NF1 RNA editing is not regulated by limited amounts of APOBEC-1. This implies that different factors are involved in NF1 mRNA editing than those associated with ApoB RNA editing. It is thought that different trans acting factors may be involved in the two editing processes. Also, the region surrounding the editing region in NF1 mRNA is GC rich instead of the preferred AT rich sequence found in ApoB mRNA editing site. This reason as well as the longer spacer element of NF1 mRNA than that of ApoB mRNA are thought to be factors in the difference in frequency of editing of the two mRNAs (20% NF1, 90% ApoB). Editing occurs in a higher frequency in tumours compared to the relative normal tissues. There is a higher frequency of editing in the NF1 mRNA which includes Exon 23A in tumors.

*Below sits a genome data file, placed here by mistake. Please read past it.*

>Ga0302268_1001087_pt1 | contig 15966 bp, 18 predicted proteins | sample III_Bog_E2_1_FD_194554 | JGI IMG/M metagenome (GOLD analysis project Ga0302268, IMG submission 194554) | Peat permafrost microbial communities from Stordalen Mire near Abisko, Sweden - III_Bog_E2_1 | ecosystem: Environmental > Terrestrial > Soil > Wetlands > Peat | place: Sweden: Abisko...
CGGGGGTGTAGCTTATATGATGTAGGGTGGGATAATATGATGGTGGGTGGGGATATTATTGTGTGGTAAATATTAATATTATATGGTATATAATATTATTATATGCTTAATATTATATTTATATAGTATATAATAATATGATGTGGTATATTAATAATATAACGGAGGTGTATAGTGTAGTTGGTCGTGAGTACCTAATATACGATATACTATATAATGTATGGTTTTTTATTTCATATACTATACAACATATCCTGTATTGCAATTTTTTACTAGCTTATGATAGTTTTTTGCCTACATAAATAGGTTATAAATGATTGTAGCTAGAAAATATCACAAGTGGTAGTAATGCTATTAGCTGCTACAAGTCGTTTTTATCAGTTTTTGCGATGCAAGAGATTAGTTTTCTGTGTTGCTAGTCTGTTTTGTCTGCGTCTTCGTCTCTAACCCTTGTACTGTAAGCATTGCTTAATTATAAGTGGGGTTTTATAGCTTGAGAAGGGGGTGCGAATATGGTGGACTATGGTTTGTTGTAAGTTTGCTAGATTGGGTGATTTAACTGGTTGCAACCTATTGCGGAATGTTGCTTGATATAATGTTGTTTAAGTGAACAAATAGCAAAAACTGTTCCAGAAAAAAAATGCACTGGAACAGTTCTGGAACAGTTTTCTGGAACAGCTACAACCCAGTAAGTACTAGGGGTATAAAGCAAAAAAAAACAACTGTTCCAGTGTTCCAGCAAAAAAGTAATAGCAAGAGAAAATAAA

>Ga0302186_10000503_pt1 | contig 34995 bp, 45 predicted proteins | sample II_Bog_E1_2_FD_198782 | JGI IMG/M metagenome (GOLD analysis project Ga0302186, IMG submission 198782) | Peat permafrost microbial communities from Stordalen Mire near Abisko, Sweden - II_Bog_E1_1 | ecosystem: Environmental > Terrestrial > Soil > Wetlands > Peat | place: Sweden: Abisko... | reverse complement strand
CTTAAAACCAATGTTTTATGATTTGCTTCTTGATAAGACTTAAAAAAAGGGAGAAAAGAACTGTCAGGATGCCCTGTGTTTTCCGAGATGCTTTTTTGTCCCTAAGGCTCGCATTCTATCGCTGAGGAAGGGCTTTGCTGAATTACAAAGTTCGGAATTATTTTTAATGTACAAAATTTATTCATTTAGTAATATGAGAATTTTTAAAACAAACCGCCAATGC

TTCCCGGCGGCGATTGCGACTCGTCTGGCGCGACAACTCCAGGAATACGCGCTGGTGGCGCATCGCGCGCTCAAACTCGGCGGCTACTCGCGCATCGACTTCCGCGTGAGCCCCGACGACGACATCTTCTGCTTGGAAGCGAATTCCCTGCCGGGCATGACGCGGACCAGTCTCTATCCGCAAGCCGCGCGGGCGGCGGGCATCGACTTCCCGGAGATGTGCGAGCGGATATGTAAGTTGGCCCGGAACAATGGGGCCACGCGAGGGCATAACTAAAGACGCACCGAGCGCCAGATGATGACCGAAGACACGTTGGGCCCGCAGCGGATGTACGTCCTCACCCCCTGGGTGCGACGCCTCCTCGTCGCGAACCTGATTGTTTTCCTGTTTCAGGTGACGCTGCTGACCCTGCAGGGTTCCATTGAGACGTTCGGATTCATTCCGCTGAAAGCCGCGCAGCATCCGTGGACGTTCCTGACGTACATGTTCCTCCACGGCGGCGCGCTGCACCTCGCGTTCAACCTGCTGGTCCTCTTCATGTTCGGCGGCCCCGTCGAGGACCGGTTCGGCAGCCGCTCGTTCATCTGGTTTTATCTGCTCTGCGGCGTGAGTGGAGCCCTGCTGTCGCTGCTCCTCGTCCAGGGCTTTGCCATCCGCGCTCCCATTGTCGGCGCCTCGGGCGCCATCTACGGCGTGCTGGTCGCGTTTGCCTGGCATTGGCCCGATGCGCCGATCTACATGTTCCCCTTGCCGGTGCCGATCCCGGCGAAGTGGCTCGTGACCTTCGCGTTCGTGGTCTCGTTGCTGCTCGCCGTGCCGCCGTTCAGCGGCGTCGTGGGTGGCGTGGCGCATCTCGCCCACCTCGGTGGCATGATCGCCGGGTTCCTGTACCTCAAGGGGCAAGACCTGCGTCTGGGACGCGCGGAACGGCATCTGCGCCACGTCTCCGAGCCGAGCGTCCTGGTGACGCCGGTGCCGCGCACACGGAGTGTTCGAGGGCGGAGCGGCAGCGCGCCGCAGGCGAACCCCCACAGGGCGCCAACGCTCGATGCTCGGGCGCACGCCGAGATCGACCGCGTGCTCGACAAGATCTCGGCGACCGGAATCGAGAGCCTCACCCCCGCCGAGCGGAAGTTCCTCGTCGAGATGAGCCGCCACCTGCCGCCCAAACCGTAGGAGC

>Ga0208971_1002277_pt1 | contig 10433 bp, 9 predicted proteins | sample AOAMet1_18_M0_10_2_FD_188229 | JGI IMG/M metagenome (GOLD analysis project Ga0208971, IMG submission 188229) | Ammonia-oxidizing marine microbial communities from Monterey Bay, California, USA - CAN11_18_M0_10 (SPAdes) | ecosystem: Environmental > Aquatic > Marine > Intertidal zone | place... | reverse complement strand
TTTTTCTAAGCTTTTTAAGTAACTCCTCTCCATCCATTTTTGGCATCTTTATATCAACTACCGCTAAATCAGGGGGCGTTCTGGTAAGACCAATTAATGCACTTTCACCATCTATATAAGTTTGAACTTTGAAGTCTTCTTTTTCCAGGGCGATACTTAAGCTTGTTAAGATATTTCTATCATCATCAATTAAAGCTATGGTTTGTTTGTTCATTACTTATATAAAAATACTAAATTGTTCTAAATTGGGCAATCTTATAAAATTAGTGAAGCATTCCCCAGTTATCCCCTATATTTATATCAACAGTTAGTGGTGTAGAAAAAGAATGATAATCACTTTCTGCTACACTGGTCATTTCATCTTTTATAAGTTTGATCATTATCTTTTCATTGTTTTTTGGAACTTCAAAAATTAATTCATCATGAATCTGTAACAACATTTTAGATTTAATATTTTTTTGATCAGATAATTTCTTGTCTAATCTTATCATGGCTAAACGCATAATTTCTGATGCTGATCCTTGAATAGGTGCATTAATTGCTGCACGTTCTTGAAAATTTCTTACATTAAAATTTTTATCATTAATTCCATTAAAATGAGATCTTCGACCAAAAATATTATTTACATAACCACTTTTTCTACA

The editing site is thought not to be conserved as editing of NF1 mRNA does not occur in the rat or mouse but these species do express several alternatively spliced mRNAs. One of these alternatively spliced isoforms known as TYPE III in rats and mice introduces a frameshift that introduces a stop codon by inclusion of a 41 base pair exon.
Editing results in a codon change from an arginine codon (CGA) to an in frame stop codon (UGA) due to a base change at nucleotide 2914. The introduction of an inframe stop codon results in a translated protein that is truncated. The translated protein is thought to be lacking its GAP Related Domain (GRD) that shares a homology to mammalian GTPase activating (GAP) domain and yeast inhibitor of RAS protein 1 and 2 domains.